Oil prices slide further in Asia on China woes
Oil prices slipped further in Asia Tuesday, weighed down by a strengthening dollar as concerns about weakening demand in mainland China added to expectations a global oversupply will last for years.
U.S. benchmark West Texas Intermediate (WTI) for September delivery was down 12 cents to US$41.75 in afternoon trade. WTI has lost more than 30 percent in the past two months, bringing it to the lowest since March 2009.
Brent crude for October gave up 11 cents to US$48.63.
Oil has led a slump in energy commodity prices in the past month “due to concerns about falling demand from China and robust global supply, especially in the U. S.,” research house Capital Economics said.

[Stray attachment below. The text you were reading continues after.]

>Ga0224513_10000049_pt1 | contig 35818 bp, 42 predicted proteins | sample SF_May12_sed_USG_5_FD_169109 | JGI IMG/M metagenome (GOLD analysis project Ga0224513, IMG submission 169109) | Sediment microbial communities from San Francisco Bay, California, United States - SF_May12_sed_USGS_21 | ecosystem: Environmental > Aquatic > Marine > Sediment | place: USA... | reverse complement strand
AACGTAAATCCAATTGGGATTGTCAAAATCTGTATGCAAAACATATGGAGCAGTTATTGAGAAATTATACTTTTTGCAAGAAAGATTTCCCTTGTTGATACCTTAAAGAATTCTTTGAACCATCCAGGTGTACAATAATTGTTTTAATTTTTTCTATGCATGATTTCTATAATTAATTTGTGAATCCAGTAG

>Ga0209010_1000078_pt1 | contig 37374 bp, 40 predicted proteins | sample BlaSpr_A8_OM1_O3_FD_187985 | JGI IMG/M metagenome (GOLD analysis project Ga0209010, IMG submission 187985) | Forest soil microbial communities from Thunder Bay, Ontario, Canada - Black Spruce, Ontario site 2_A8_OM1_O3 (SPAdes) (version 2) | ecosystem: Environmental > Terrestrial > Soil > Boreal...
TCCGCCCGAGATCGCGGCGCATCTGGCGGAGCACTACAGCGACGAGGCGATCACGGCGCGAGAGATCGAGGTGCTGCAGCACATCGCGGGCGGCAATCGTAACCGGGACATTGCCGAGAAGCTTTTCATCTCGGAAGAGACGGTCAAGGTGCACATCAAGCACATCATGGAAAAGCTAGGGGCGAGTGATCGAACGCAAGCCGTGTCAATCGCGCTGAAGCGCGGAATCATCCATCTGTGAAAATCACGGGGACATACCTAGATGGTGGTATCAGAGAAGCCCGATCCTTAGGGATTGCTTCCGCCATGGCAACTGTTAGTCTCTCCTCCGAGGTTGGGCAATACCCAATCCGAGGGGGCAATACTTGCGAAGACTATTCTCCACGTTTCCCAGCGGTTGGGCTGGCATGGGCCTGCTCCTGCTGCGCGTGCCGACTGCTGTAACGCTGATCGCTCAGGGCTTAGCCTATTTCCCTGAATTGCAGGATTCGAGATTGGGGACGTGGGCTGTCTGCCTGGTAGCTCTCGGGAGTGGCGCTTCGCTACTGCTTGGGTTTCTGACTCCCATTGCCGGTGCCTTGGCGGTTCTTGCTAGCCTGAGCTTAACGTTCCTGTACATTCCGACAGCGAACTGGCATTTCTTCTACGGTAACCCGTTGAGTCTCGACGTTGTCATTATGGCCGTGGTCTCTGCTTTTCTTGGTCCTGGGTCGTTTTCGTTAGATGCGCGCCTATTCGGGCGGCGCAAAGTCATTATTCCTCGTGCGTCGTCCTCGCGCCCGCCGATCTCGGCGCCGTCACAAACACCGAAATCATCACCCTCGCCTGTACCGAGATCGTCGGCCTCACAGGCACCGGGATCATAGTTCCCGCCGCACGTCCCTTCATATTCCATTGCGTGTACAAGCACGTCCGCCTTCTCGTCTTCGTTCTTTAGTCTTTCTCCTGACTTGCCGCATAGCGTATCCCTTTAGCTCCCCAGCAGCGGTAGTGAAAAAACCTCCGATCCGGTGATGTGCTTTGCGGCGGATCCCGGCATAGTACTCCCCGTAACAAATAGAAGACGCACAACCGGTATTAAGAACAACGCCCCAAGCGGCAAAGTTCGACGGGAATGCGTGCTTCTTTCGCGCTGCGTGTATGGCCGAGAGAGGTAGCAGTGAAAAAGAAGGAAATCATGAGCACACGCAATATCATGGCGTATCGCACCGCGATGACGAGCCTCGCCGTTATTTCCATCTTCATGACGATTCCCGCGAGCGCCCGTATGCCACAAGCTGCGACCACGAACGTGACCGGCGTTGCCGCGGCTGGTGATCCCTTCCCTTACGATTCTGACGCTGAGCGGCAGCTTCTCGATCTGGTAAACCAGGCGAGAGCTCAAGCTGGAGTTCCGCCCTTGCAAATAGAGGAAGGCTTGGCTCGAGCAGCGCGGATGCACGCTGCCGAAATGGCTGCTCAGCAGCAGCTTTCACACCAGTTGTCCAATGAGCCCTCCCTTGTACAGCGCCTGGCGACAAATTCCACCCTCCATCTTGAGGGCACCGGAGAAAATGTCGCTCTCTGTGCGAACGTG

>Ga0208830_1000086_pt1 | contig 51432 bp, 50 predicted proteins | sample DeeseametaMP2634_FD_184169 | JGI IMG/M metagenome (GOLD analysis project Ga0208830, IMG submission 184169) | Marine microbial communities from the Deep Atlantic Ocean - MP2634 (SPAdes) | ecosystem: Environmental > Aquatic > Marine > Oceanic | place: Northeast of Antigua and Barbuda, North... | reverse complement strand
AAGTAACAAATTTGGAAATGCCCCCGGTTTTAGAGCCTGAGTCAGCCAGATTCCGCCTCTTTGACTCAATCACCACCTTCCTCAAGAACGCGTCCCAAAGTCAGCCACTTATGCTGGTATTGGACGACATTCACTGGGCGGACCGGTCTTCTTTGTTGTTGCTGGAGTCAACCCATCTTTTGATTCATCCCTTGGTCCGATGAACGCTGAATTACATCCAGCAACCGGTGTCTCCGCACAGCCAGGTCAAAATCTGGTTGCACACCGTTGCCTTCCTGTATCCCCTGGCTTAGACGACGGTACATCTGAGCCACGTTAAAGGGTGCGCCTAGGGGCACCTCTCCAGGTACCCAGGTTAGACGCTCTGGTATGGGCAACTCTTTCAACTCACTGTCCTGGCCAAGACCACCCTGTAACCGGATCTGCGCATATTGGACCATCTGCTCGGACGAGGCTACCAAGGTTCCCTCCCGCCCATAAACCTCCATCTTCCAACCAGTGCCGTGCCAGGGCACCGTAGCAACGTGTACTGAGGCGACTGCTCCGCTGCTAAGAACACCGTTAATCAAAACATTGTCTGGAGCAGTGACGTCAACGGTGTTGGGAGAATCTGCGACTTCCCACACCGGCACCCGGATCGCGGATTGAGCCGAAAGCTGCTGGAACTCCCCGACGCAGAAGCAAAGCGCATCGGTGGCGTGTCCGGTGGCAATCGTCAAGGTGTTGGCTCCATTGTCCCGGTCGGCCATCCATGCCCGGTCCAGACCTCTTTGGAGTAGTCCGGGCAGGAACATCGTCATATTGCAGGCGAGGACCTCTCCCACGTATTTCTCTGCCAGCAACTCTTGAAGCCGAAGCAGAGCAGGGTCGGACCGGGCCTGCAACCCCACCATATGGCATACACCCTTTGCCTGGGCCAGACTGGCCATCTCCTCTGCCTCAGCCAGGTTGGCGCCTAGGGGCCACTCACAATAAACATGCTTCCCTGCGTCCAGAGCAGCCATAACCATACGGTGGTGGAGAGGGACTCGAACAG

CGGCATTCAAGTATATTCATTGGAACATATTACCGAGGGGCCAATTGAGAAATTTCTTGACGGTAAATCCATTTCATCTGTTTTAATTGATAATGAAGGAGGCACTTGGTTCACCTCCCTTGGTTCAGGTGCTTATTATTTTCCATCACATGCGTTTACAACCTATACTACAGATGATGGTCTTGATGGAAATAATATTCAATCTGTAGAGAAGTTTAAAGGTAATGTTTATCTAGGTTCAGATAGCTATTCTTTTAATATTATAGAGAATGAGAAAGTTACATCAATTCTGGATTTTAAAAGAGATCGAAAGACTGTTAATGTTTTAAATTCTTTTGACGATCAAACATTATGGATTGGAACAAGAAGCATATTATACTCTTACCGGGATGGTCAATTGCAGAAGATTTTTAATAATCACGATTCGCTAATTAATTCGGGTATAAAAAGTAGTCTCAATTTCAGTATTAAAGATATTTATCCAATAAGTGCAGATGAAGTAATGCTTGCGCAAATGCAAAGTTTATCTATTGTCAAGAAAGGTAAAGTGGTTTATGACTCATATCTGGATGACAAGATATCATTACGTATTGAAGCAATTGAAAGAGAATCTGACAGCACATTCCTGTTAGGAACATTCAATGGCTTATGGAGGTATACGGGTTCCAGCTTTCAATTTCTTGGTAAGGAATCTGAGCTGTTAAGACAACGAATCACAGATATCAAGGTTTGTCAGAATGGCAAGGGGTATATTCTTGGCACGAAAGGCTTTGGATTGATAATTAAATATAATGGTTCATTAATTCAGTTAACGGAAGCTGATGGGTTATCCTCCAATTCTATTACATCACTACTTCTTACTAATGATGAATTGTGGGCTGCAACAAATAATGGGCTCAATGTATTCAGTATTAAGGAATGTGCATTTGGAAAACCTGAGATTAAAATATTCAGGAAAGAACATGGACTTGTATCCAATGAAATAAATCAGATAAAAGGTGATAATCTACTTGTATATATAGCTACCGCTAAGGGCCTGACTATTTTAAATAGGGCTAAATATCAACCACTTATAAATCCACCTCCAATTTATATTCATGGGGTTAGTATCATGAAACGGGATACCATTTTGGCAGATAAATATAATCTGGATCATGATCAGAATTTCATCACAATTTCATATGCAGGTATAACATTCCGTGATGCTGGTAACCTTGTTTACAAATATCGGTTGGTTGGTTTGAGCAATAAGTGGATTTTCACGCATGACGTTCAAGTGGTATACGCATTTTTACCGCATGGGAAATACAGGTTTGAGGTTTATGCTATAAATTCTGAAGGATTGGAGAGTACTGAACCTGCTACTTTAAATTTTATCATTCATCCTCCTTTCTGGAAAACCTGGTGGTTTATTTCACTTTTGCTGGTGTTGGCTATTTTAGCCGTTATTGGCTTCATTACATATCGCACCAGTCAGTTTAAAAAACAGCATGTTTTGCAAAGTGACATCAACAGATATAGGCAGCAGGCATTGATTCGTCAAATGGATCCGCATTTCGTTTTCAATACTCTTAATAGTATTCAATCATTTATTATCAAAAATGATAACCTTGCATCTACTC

Strong output from U.S. shale oil producers and the Organization of the Petroleum Exporting
level Countries cartel has outpaced the growth in demand, leading to an oversupply that has depressed prices.
BMI Research, a subsidiary of financial information provider Fitch Group, predicted the glut will persist until 2018.
Punishing Western sanctions that have restricted Iran’s oil exports for years are expected to be lifted once it is verified that Tehran is complying with a deal to curb its nuclear ambitions.
Analysts say the return of Iranian oil will add to the current excess, further dampening prices.
Anticipation the Federal Reserve will raise interest rates as early as September and mainland China’s surprise devaluation of the yuan have also boosted the U.S. currency, making U.S.dollar-priced oil more expensive in the global market.
This tends to discourage demand and leads to lower prices.